Policies Matter: Tendencies towards Academic Misconduct


  • Nalan Erçin Kocaeli University
  • Salim Razi Canakkale Onsekiz Mart University




academic integrity, Canadian Symposium on Academic Integrity, higher education, policy and practice


Upon the breakout of COVID-19 around the world in March 2020 and due to the threat of its spread, the mode of teaching has been shifted. This sudden influx to online education is named as Emergency Remote Teaching (ERT – Hodges et al., 2000). Technology-based academic integrity infringements are affiliated with the utilization of the internet for getting aid in taking exams, plagiarizing, taking an exam on behalf of others and many more (Etter et al., 2006). This study aimed to explore students’ perception of academic misconduct through the hypothetical scenarios adapted from Lozier (2012) and individual and focus group interviews focused on three concepts: the self-evaluation as a student, the sanctions of the academic misconduct policies, the perception of the academic integrity promotion provided by the lecturers in the light of these research questions:

  1. Do the participants consider examples of a) contract cheating b) collision c) plagiarism as cheating?
  2. How serious do the participants consider the scenarios of academic misconduct?
  3. Have the participants witnessed a) contract cheating b) collision c) plagiarism?
  4. Do the participants’ perceptions of a) contract cheating b) collision c) plagiarism as cheating vary by gender significantly?
  5. What is the participants’ perception relevant to the rise or the fall of academic integrity transgression during ERT?
  6. What are the participants' perceptions regarding the sanctions of academic misconduct and integrity promotion acts provided by the institution where they study?

The study was carried out in one of the public universities located in the west of Turkey called Kocaeli University (KOU), in the School of Foreign Languages (KOU SLF) in the spring term of the 2020- 2021 academic year. The participants (N=234) were the students who learned English as a foreign language EFL). The demographic features of the participants were as follows:

147 participants were female while male participants were 87 and their ages ranged from 18 to 24. Specifically, of the 234 participants, a total of 18 participants volunteered to take part in the interview. The participants’ departments were various. The questionnaire consists of twelve (12) scenarios, and contract cheating, plagiarism, collision are the academic misconduct types employed in these hypothetical scenarios. The data collected through the questionnaire from 234 participants were analyzed with the help of SPSS (Statistical Package for Social Sciences, version 25.0).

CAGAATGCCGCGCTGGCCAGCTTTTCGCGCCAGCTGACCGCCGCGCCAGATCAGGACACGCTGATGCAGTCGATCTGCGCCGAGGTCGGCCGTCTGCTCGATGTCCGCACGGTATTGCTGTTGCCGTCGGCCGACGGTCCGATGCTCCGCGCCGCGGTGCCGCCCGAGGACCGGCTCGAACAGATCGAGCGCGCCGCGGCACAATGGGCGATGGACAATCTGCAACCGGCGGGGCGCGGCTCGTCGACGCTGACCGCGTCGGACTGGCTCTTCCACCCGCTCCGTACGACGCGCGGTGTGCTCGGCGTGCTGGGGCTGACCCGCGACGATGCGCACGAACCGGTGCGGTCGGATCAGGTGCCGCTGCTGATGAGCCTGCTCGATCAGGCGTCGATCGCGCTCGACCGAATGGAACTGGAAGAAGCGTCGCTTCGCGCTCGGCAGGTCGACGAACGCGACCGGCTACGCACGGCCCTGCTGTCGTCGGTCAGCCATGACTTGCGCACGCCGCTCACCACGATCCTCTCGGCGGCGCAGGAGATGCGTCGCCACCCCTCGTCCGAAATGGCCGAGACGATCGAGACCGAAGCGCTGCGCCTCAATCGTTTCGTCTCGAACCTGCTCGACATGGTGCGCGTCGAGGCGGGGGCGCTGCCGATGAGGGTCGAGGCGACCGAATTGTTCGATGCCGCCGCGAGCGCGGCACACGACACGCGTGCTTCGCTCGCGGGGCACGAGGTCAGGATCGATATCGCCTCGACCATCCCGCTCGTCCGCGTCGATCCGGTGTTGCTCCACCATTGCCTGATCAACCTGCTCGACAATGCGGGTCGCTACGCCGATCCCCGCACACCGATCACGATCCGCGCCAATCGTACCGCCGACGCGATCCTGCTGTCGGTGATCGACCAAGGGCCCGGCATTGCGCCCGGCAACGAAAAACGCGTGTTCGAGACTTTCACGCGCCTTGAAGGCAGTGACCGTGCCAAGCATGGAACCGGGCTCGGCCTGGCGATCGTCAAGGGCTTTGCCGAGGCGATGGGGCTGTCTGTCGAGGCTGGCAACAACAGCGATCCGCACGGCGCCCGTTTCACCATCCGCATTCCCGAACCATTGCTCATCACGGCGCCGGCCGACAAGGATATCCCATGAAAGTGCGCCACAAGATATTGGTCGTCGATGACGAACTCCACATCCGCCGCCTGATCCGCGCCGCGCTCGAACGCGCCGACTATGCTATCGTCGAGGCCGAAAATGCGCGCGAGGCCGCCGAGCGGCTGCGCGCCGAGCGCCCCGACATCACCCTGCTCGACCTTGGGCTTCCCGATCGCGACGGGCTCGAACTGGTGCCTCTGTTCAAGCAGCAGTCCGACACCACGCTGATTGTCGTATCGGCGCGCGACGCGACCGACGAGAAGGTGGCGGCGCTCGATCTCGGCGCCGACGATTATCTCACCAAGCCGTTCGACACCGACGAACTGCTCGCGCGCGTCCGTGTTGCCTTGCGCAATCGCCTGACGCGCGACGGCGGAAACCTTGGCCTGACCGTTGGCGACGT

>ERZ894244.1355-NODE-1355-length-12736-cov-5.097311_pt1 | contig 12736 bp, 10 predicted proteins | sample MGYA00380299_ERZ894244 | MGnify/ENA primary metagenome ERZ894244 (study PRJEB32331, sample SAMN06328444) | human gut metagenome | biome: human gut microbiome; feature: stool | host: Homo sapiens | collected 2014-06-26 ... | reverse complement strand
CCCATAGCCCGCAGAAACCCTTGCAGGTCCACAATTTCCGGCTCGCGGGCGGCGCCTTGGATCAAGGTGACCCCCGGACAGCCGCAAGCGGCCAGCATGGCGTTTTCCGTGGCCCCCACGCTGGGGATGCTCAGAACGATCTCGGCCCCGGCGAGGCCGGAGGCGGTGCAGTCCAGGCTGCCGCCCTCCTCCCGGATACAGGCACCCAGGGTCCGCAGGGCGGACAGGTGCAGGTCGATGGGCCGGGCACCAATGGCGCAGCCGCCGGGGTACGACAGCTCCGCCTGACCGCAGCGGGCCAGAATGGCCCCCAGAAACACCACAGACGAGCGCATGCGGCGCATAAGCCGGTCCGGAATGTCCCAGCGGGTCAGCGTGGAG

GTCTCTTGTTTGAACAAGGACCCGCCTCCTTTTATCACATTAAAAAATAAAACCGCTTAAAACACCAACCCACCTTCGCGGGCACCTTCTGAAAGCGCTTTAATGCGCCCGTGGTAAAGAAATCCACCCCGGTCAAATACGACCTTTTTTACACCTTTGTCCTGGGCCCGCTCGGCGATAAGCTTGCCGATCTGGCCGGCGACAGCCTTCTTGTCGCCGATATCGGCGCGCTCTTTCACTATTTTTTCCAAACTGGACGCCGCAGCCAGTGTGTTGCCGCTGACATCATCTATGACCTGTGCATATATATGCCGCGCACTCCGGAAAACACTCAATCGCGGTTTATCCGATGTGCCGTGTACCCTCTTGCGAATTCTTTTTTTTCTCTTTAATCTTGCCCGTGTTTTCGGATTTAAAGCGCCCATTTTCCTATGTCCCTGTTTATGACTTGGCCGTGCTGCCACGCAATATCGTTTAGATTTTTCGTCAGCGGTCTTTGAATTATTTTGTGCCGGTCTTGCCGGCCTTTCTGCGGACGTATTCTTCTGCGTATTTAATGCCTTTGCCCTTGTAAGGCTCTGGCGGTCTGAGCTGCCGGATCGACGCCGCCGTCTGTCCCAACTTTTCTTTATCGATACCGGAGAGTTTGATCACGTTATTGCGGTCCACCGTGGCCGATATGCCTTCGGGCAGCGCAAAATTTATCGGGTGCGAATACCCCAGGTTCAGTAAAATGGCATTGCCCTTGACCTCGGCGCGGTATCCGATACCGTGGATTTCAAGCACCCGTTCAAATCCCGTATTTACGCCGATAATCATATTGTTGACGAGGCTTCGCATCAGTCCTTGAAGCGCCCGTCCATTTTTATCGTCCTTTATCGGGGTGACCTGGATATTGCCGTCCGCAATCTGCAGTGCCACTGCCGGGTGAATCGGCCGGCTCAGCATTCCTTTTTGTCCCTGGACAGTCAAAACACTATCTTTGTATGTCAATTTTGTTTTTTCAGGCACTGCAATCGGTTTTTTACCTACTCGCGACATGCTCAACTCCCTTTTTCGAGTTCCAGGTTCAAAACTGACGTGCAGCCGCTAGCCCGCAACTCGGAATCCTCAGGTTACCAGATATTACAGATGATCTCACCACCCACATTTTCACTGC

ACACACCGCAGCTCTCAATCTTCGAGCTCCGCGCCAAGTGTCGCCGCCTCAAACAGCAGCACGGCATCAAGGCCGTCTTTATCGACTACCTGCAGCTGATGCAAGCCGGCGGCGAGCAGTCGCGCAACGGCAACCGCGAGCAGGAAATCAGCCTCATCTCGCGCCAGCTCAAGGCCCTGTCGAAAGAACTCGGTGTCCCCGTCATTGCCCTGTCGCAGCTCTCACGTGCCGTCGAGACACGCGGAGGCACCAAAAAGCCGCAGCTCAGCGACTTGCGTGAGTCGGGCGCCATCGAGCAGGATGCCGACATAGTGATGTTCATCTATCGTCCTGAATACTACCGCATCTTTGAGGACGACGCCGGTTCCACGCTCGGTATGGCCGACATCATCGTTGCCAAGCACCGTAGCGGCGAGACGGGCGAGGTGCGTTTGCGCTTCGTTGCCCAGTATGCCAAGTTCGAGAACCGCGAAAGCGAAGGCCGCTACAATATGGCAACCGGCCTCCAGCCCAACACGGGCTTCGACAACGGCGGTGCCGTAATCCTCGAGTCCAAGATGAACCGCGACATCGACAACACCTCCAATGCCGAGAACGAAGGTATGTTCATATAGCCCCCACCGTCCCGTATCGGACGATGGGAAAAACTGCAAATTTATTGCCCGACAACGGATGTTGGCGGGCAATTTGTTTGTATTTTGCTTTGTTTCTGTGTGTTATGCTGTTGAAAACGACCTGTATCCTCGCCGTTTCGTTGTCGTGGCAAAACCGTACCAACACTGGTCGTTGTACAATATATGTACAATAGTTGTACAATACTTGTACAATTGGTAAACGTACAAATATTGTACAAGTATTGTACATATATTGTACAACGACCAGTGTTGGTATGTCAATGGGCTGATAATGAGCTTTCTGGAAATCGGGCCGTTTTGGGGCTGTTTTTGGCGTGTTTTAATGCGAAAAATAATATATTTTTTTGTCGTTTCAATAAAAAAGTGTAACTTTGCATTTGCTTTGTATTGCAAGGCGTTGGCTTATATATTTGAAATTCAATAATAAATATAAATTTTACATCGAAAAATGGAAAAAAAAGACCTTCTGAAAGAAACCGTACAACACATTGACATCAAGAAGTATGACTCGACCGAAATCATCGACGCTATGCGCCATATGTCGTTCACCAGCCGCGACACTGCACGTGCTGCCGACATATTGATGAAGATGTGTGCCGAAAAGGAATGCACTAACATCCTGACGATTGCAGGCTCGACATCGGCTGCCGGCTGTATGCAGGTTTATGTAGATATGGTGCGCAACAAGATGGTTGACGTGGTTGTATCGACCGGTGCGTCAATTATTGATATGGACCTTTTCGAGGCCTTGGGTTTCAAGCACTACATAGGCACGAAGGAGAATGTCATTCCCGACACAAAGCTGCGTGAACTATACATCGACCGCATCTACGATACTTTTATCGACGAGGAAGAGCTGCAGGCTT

Of the findings, in the light of the mean values, plagiarism scenarios were regarded as academic misconduct, contract cheating is followed by collusion scenarios. Similarly, plagiarism scenarios were considered as the most serious academic integrity transgression, while collusion scenarios were taken as the least serious academic misconduct by the participants. The findings of the third research question were consistent with the findings of the first two research questions; that is to say, the participants reported that they had witness collusion more than any other academic misconduct forms. The focus of the fourth research question was the gender variation towards academic misconduct, and the findings revealed that the female participants showed a tendency to regard the cases in the scenarios as academic misconduct. In contrast, the male participants did not consider the cases in the scenarios as academic misconduct as much as their female counterparts. The focus group interviews conducted with the three different groups of six students revealed that all participants reported that if the system had the gaps allowing academic misconduct, they would benefit from these gaps. And taking an exam for somebody else was the most common academic misconduct form among the students.





How to Cite

Erçin, N., & Razi, S. (2021). Policies Matter: Tendencies towards Academic Misconduct. Canadian Perspectives on Academic Integrity, 4(2), 31–32. https://doi.org/10.11575/cpai.v4i2.74164



Canadian Symposium on Academic Integrity

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